DOI: 10.1101/469197Nov 13, 2018Paper

The strength of protein-protein interactions controls the information capacity and dynamical response of signaling networks

BioRxiv : the Preprint Server for Biology
Ching-Hao WangPankaj Mehta


Eukaryotic cells transmit information by signaling through complex networks of interacting proteins. Here we develop a theoretical and computational framework that relates the biophysics of protein-protein interactions (PPIs) within a signaling network to its information processing properties. To do so, we generalize statistical physics-inspired models for protein binding to account for interactions that depend on post-translational state (e.g. phosphorylation). By combining these models with information-theoretic methods, we find that PPIs are a key determinant of information transmission within a signaling network, with weak interactions giving rise to "noise" that diminishes information transmission. While noise can be mitigated by increasing interaction strength, the accompanying increase in transmission comes at the expense of a slower dynamical response. This suggests that the biophysics of signaling protein interactions give rise to a fundamental "speed-information" trade-off. Surprisingly, we find that cross-talk between pathways in complex signaling networks do not significantly alter information capacity--an observation that may partially explain the promiscuity and ubiquity of weak PPIs in heavily interconnected netw...Continue Reading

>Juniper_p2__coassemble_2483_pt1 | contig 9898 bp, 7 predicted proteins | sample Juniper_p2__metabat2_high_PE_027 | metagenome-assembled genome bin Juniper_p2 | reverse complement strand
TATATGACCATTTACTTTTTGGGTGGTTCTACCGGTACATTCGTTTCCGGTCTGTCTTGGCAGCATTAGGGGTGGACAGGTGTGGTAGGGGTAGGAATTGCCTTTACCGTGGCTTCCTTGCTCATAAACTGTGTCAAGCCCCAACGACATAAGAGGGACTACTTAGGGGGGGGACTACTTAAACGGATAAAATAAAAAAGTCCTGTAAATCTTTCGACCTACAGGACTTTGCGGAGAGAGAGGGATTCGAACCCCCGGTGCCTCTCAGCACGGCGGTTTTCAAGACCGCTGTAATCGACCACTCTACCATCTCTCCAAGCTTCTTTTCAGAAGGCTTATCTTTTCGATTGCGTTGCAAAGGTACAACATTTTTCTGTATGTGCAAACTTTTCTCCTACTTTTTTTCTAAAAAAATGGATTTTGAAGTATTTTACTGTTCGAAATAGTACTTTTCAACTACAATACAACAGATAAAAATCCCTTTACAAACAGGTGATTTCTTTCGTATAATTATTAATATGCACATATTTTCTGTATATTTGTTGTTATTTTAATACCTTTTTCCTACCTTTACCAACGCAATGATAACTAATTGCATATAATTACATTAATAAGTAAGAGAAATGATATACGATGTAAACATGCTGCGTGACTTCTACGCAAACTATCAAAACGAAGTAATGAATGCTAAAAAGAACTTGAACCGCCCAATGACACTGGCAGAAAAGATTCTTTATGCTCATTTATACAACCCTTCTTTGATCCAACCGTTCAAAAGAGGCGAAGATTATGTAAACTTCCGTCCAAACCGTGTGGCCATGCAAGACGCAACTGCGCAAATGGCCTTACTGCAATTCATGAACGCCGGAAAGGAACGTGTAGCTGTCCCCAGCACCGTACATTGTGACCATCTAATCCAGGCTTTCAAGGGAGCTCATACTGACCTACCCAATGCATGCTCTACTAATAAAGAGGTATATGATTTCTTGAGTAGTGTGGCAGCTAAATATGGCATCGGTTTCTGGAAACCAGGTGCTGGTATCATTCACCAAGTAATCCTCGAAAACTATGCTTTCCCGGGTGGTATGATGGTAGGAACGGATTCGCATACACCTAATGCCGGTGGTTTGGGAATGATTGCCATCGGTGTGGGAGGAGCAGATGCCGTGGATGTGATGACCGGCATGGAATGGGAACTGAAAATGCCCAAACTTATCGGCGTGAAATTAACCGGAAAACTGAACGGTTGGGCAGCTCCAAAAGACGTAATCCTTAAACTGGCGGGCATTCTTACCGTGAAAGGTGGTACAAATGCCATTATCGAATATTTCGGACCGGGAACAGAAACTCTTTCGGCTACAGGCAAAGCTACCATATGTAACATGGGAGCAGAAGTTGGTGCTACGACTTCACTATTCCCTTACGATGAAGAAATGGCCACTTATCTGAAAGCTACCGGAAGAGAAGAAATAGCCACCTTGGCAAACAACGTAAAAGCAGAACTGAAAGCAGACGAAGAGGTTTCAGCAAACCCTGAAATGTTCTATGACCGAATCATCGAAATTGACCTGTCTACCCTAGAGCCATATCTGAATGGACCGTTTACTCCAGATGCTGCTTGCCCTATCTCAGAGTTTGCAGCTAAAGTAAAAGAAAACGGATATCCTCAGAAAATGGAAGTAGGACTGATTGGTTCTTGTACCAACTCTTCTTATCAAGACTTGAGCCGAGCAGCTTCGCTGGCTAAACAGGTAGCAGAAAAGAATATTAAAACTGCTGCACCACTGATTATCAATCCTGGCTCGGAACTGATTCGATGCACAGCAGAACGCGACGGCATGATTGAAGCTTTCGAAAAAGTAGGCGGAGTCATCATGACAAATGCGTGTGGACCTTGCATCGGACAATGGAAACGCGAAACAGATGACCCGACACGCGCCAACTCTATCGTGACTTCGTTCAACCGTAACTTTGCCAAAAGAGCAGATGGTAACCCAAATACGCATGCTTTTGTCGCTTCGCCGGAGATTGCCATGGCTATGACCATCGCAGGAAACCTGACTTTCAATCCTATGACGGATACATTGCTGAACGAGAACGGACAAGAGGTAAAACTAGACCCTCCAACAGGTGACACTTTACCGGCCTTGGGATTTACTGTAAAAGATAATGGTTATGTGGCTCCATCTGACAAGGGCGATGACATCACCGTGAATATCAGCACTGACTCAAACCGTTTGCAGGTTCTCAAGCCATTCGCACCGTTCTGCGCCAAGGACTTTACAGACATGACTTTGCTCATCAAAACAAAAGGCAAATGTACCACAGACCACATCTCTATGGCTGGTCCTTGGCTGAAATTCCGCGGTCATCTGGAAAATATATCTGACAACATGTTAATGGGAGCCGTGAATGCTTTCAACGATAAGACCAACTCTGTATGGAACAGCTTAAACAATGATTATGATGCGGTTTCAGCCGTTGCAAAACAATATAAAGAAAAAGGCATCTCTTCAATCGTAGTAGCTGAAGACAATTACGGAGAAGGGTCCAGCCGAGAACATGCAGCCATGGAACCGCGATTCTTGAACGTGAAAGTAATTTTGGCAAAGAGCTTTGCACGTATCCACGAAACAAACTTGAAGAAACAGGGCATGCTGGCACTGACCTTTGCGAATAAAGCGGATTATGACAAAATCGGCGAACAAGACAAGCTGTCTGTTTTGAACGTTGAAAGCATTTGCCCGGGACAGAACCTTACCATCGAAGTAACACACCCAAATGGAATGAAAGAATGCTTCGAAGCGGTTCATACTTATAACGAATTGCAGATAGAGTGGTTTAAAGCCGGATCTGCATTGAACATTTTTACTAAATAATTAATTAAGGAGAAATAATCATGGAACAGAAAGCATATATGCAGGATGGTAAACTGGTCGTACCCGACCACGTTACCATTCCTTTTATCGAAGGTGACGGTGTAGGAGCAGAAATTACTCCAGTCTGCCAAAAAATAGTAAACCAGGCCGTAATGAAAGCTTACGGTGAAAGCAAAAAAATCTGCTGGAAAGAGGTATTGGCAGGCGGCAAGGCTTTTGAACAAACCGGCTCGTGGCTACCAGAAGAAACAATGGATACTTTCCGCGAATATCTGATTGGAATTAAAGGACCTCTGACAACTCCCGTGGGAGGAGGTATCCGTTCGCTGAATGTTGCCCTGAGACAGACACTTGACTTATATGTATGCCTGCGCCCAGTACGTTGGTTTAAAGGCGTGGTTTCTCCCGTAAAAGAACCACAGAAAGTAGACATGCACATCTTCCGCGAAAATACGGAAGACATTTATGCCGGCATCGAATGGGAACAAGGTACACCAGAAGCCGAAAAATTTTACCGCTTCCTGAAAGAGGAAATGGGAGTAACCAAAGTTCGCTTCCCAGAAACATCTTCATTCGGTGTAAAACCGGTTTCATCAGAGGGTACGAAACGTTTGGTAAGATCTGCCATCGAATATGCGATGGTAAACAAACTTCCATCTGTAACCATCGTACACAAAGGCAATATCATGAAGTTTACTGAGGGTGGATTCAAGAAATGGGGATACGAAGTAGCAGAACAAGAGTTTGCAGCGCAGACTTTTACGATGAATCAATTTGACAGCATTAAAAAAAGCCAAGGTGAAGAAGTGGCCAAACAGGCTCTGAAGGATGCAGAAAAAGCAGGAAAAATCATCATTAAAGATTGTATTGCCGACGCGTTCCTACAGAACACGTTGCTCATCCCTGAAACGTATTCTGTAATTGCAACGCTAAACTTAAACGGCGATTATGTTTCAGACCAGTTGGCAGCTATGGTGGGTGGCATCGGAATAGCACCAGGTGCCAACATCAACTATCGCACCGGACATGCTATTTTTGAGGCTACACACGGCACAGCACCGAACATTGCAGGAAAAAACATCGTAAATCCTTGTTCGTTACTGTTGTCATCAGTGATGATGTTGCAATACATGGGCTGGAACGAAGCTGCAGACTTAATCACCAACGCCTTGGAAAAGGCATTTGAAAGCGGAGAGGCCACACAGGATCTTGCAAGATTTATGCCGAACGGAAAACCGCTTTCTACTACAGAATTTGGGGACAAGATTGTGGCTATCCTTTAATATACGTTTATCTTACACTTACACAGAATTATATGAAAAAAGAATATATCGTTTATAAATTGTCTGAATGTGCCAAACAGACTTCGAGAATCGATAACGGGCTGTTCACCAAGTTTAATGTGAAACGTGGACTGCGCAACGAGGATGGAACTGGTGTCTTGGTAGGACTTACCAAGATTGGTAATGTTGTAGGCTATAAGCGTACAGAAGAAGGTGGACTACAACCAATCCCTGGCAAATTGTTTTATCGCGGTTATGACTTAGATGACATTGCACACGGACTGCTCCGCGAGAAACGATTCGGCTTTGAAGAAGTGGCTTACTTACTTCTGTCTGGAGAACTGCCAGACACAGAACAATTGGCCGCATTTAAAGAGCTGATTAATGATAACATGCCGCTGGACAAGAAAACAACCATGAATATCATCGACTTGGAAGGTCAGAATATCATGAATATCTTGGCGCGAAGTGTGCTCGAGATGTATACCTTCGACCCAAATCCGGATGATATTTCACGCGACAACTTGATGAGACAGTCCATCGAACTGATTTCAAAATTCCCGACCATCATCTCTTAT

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Protein Binding
Disease Transmission
Biological Neural Networks
Protein-Protein Interaction
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